Sunday, 21 October 2018

Wandering around Wexford at Festival time.

The best of what Wexford has to offer (part 1)

 

 (Photo source Pat Sheridan)

Before I get into the nitty-gritty of what Wexford has to offer, I hope you can indulge me for a minute. I and so many Wexfordians are so lucky to have a plethora of art and craft right on our doorstep, not just at festival time, but all year round. Outside of Dublin and Galway, Wexford has one of the best art scenes in the country and every Wexfordian has become an expert and critic. Are we educated and knowledgeable - sometimes we are, sometimes not. But, we know what we like. To paraphrase - I can't define it but I know when I see it. 

Since the age of about 11, I have always wandered around checking out all the exhibitions, I make it a point to speak to as many artists that I can, offer encouragement and congratulate them on their creations, not all beautiful (in my eyes) but most with a little bit of the persons soul or being. One thing you can certainly see is that sometimes it's not the destination but the journey and over the years I've loved speaking to the same people and checking out their journey, anyway, enough of the soppy stuff. Let's see what I found.


(Walkabout Map 1)

I started at the Creative Hub (green circle) in the old Bullring Mall.




This exciting new space for artists and creatives located in the heart of Wexford town, in the old Cornmarket Shopping Mall, is now the new home to over 25 artists and craft makers as well as young musicians from the local FDYS youth music programme.

Spearheaded by Wexford County Council and supported by Wexford Art Centre, this new hub comprises approx 8,000 sq ft and provides much needed space at a subsidised cost for artists from the county’s thriving creative sector.  The initiative is a direct response by the Council to artists’ needs as identified in the county’s recent arts plan ‘Advancing the Arts‘ launched earlier this year.

I love the idea of a local arts collective, showcasing some amazing work. The Makers House is the place to be for craft work, my faves being Annette Whelan's glass sculptures.



I've seen Annette's work for over 10 years and am constantly amazed with what she creates, a true artist and Wexford local (her studio is down in Kilmore). Check out her facebook. I also liked Bianca Divito's work (she is also in Whites Hotel).


But there's loads to check out there ...





Moving on to work on canvas, my fave was the open studio of Declan Cody and Olivia Dwyer




And there was some beautiful work in the hallways also ...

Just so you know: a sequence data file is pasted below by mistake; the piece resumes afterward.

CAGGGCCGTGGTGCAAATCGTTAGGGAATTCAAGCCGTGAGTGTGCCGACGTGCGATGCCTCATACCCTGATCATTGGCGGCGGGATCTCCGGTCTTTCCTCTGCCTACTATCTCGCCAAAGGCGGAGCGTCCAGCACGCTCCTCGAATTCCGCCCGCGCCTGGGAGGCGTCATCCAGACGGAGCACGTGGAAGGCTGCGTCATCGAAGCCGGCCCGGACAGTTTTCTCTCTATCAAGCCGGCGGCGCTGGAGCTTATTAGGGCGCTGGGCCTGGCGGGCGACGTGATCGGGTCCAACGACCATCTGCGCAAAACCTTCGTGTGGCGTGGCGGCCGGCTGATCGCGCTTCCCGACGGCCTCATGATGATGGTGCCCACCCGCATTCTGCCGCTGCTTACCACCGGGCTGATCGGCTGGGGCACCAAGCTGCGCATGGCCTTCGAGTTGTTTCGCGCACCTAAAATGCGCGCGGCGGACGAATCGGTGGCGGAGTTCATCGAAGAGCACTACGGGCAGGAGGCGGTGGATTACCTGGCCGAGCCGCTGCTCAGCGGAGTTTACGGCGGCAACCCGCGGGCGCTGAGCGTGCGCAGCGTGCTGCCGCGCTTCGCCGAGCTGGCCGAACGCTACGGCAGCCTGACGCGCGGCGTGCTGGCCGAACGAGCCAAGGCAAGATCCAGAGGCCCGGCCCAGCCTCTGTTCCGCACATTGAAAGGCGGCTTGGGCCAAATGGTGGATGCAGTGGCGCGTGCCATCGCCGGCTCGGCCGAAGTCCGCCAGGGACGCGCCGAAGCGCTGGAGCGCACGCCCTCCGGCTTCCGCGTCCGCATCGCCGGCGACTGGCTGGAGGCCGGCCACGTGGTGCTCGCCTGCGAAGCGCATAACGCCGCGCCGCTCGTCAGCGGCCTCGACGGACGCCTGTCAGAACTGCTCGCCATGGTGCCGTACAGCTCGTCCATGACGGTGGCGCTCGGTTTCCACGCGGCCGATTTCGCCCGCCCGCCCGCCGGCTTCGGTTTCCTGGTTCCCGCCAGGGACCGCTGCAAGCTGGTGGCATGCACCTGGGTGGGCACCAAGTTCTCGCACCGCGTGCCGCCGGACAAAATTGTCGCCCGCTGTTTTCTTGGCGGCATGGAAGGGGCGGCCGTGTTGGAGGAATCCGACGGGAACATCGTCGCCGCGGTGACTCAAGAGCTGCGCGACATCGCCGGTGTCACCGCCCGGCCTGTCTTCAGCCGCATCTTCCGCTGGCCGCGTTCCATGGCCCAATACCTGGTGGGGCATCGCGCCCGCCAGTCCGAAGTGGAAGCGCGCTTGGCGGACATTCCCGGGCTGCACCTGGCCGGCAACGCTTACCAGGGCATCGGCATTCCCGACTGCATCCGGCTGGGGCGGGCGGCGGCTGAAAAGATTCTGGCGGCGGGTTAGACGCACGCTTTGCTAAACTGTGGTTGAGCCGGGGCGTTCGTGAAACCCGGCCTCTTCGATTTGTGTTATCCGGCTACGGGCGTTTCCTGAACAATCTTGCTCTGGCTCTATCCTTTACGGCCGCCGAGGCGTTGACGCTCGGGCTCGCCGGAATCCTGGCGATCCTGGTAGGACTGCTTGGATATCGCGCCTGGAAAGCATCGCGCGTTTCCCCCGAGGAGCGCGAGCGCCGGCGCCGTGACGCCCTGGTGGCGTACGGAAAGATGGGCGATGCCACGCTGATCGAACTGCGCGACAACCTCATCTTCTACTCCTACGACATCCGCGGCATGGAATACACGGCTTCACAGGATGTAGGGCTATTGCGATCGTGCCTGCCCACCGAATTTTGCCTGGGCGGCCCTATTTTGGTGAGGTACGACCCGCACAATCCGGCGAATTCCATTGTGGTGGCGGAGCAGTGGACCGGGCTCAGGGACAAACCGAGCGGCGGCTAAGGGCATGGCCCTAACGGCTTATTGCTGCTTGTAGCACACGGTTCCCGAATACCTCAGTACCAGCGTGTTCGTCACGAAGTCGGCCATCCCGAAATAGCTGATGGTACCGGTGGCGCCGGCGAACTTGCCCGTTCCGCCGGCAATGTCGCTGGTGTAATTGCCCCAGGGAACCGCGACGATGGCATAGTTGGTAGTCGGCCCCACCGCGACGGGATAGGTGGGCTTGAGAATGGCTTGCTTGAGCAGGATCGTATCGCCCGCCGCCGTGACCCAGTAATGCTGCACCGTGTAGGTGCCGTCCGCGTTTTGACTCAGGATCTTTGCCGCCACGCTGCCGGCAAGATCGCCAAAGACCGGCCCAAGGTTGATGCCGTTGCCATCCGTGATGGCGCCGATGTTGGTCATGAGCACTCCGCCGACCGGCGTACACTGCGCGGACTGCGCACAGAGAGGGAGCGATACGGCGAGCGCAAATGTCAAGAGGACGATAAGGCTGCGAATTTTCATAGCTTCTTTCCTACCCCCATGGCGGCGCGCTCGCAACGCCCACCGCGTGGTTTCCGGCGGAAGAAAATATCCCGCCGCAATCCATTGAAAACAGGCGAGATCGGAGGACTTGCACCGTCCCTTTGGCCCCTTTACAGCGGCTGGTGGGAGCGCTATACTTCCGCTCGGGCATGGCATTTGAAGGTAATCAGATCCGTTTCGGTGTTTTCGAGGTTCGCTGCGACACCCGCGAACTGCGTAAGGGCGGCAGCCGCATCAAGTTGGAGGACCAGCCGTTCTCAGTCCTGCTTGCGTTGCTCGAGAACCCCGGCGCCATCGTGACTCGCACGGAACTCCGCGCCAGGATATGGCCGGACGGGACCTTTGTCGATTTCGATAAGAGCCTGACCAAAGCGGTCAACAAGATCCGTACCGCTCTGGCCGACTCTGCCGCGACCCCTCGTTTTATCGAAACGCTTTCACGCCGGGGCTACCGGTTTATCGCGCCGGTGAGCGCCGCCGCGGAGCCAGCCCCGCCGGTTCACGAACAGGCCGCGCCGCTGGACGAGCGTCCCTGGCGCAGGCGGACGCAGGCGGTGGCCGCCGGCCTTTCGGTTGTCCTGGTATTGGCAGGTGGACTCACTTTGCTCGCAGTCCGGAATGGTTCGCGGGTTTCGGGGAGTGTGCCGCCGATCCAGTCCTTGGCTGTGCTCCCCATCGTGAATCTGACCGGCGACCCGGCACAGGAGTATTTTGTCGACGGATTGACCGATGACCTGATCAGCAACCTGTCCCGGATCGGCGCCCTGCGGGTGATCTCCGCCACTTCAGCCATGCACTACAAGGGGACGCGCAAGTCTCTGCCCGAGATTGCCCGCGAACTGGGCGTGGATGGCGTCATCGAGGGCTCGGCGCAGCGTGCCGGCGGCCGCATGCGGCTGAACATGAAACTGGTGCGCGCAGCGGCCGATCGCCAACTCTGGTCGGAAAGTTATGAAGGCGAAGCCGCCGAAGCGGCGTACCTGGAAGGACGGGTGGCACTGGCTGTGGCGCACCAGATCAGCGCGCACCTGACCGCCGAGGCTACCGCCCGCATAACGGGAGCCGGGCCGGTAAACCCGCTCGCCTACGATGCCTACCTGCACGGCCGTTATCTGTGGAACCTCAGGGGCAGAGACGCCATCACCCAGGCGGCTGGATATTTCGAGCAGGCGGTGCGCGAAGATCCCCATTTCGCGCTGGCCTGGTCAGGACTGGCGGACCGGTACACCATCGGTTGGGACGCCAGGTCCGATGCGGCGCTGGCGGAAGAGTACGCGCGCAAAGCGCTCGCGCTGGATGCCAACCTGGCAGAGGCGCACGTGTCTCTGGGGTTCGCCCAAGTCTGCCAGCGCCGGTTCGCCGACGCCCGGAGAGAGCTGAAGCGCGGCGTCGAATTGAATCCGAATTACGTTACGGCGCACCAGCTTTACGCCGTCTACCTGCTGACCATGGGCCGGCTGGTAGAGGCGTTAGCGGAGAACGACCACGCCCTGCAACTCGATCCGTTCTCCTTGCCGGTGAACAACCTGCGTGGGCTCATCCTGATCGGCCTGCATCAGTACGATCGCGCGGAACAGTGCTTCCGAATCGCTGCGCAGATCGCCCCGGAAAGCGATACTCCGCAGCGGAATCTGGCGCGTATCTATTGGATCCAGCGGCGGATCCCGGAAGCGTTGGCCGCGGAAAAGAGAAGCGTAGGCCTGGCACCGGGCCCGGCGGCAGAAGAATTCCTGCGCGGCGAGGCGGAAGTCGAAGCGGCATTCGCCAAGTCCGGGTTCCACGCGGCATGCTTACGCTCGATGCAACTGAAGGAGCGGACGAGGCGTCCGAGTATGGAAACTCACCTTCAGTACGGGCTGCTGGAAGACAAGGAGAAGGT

The next venue I loved was the Light and Shadow gallery (red circle - opposite the Bike Shop - 24 Selskar Street).


Jonathan Murphy's work is meticulously hand cut paper sculptures, depicting surreal and atmospheric storybook imagery. He has been awarded both National and International residencies. They have put together a great group exhibition so there is something for everyone's tastes ...



Check out the website HERE and Facebook

The surprise of the weekend was a small exhibition on the top floor by Dara Finneran; his work has a combination of digital, machine and hand-drawn elements. I loved his work. 


 

If I wasn't broke I'd be buying something from Mr. Finneran!  I love the balance and fusion of the different mediums, the choice of colours and patterns are interesting, the overall affect is great and you keep looking trying to figure out how each element has been done. Well worth the climb up the wobbly stairs.

And in the room next door, there was some really good photography by Aled Owen Thomas (web & facebook)



I popped into Pig Yard Gallery (blue circle) and had a quick look at the exhibition there and really enjoyed the realistic painting style of Jackie Edwards. No picture - go check it out yourself.

And then the final destination was the massive collection of art and craft in Whites Hotel (yellow circle). It's hard to pull out a favourite but the work by Martin Mc Cormack - Irish Peat Art - was stunning and very creative, something I've never scene but unique. Speaking to Martin, he is a lovely person and I could have talked to him for ages. AND his work, well it's amazing. When you talk about something being Irish and of Ireland, it doesn't get any better than this. Martin starts with painting his colours on his medium of choice, then adds a layer of peat (mixed with secret stuff). He then uses tools to scrape away the patterns and create an impasto with the colour showing underneath. He even encourages people to feel the surface of the painting which is great. One of my fave pieces was resurrection...